YUSOSEN!



(Oiler by Takeshi Yuki scanned from "Color Paintings of Japanese Warships")

IJN NIPPO MARU:

Tabular Record of Movement

2008-2010 Bob Hackett and Peter Cundall. Revision 3


5 October 1943:
Nagasaki. Laid down at Mitsubishi Shipbuilding as a 10,528-ton Standard Merchant 1TL-13 tanker for Iino Kaiun Kogyo K. K.

12 January 1944:
Launched and named NIPPO MARU. [1]

5 March 1944:
Completed and requisitioned by the IJN.

6 March 1944:
Departs Nagasaki and later that day arrives at Sasebo.

14 March 1944:
Departs Sasebo and later that day arrives at Tokuyama.

19 March 1944:
Departs Tokuyama and later that day arrives at Hesaki.

20 March 1944:
Departs Hesaki and later that day arrives at Sasebo.

21 March 1944:
Departs Sasebo.

22 March 1944:
Arrives at Tokuyama.

27 March 1944:
Departs Tokuyama and later that day arrives at Moji.

30 March 1944:
Departs Moji and shifts to nearby Hesaki.

1 April 1944:
Owner restyled Iino Kaiun Kaisha.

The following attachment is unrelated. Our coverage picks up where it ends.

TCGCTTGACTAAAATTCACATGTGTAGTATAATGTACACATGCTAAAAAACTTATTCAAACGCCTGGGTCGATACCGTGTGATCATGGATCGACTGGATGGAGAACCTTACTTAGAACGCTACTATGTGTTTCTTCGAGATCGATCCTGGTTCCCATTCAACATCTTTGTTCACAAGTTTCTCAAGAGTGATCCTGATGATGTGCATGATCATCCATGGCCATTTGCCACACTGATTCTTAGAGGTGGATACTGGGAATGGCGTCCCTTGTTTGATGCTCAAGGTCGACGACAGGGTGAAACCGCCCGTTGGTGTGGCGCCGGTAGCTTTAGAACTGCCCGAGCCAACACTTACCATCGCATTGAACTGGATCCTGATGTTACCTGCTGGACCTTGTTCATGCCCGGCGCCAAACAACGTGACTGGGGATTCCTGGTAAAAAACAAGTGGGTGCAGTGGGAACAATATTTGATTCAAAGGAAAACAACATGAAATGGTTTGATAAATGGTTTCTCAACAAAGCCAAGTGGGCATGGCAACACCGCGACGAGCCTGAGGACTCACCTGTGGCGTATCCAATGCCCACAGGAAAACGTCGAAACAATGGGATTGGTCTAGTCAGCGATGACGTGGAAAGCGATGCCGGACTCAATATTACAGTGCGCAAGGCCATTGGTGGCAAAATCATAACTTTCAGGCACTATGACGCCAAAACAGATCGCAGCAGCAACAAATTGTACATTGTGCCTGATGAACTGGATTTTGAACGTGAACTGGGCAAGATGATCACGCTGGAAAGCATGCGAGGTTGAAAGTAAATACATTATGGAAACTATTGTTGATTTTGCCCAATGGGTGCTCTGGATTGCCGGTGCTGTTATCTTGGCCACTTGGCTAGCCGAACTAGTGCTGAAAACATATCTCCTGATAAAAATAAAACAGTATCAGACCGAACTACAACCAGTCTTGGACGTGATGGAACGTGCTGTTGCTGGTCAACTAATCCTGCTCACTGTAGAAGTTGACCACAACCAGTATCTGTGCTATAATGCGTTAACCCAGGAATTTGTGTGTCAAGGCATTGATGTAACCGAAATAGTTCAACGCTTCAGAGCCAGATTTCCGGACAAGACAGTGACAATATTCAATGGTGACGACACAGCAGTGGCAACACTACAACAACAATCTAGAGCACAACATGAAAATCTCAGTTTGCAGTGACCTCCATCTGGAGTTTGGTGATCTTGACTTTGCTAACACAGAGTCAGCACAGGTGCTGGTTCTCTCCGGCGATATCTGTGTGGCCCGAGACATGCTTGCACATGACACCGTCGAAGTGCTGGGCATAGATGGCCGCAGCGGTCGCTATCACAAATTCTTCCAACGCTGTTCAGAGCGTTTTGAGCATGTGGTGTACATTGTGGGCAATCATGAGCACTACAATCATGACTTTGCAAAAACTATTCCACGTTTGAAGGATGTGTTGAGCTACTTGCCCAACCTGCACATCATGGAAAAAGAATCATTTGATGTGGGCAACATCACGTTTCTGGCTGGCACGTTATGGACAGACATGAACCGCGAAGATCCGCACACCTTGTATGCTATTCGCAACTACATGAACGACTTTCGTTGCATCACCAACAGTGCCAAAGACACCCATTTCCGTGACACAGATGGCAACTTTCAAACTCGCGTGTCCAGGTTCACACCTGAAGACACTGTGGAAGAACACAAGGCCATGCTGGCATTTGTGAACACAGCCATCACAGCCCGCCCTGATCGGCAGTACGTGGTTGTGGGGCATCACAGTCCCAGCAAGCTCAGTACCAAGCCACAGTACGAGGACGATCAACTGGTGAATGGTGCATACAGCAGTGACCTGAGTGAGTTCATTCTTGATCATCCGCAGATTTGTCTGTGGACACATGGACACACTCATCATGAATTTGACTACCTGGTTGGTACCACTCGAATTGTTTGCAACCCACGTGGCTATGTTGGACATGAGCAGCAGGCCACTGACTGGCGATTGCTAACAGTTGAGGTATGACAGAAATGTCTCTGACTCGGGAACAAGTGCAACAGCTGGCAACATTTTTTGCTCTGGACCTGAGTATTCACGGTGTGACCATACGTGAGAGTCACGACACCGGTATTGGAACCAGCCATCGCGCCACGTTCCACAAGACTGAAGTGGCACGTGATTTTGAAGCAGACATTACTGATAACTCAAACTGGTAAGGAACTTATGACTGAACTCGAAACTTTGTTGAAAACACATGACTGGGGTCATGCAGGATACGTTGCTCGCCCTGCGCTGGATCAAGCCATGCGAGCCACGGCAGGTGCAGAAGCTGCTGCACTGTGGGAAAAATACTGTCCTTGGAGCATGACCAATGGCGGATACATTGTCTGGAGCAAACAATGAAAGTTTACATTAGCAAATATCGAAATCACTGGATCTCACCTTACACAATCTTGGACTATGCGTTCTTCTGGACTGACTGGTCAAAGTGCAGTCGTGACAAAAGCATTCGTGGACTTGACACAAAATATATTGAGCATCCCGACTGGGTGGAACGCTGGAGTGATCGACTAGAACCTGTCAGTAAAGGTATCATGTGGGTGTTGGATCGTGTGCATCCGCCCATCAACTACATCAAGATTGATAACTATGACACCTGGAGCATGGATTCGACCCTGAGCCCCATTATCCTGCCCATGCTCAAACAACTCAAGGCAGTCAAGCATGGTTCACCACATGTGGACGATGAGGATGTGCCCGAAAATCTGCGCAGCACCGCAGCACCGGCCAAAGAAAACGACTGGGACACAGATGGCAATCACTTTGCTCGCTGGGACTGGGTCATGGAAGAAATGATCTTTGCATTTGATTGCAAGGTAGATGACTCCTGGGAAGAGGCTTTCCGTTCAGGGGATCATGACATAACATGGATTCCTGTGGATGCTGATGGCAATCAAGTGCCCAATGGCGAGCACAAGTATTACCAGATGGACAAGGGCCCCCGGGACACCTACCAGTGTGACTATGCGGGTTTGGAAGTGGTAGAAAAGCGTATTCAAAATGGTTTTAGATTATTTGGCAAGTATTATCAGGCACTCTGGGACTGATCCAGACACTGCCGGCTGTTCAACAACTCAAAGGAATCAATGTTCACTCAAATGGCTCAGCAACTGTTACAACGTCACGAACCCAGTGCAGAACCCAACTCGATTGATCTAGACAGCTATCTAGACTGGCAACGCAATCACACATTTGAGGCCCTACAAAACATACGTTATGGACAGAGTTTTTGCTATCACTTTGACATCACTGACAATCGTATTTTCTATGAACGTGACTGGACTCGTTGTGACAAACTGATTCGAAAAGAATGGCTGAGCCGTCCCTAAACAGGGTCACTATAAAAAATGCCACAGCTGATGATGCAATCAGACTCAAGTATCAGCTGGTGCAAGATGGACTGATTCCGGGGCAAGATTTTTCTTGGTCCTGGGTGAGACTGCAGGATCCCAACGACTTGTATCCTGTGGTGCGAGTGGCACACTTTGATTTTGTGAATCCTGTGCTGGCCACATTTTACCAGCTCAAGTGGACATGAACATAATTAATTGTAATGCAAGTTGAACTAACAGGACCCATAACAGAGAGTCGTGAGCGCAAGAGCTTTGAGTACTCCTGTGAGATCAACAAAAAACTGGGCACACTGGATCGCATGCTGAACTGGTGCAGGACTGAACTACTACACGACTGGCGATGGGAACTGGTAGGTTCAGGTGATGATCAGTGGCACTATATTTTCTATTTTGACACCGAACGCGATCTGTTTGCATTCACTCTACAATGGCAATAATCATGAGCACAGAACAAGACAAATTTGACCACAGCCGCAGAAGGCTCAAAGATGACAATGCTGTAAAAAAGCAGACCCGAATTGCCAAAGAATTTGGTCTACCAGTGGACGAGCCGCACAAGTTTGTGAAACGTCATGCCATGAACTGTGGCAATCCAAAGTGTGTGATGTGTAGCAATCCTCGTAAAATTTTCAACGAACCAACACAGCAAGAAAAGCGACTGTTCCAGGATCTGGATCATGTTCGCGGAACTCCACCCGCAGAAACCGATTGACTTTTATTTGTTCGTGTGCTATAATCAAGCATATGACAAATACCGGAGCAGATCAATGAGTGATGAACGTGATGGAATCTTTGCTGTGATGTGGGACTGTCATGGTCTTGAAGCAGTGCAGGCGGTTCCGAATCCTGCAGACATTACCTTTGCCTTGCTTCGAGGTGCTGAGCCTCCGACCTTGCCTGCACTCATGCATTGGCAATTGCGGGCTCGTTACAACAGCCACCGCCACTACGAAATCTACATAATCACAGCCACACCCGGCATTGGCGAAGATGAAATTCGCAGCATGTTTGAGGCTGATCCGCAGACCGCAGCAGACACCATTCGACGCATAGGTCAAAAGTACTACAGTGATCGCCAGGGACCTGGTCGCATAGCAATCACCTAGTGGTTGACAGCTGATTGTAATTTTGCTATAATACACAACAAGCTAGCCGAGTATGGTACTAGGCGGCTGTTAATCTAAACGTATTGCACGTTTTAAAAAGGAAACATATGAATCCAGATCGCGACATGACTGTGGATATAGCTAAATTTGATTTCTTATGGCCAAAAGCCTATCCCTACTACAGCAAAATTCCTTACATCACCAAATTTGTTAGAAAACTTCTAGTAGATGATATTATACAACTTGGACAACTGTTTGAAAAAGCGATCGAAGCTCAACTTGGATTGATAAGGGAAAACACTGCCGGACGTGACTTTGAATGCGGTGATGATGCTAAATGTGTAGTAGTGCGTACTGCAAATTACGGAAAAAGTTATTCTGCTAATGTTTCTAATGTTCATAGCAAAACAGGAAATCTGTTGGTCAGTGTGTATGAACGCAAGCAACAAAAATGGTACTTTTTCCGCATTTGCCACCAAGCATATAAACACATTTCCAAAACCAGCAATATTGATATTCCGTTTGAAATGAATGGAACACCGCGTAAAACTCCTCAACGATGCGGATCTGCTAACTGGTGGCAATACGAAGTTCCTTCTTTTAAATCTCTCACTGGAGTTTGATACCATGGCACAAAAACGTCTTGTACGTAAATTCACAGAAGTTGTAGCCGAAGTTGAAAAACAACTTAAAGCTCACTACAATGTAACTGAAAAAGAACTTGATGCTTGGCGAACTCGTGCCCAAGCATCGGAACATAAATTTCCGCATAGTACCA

7 April 1944:
Departs Hesaki and returns to Moji.

9 April 1944:
Departs Moji for nearby Hesaki.

10 April 1944:
Departs Hesaki and arrives at Tokuyama.

11 April 1944:
Departs Tokuyama and arrives at Hesaki.

19 April 1944:
Transfers to Mutsure.

20 April 1944:
At 0600, NIPPO MARU departs Moji in convoy HI-59 consisting of tankers OKIKAWA, EIHO, NIYO, MANEI and OTORISAN MARUs and four unidentified ships escorted by kaibokan KURAHASHI, CD-10, CD-11 and CD-20.

21 April 1944:
KURAHASHI and CD-20 are detached.

22 April 1944:
Anchors off Ssu Chiao Shan.

26 April 1944:
Departs Ssu Chiao Shan.

28 April 1944:
At 1410, arrives at Takao. KURAHASHI and CD-20 rejoin.

29 April 1944:
At 0920, departs Takao.

2 May 1944:
At 1200, arrives at Manila and convoy dissolved.

4 May 1944:
Departs Manila, probably in an unidentifed convoy with tanker EIHO MARU. [2]

10 May 1944:
Arrives at Balikpapan.

28 May 1944:
At 0800, NIPPO MARU departs Balikpapan in a convoy with HOKKAI MARU escorted by patrol boat PB-2. At 2137, anchors at Laut Island.

29 May 1944:
At 0755, departs Laut Island.

3 June 1944:
At 1537, arrives at Singapore.

13 June 1944:
Shifts from Seletar Naval Base to Keppel Harbour, Singapore's commercial port. Docks for repairs.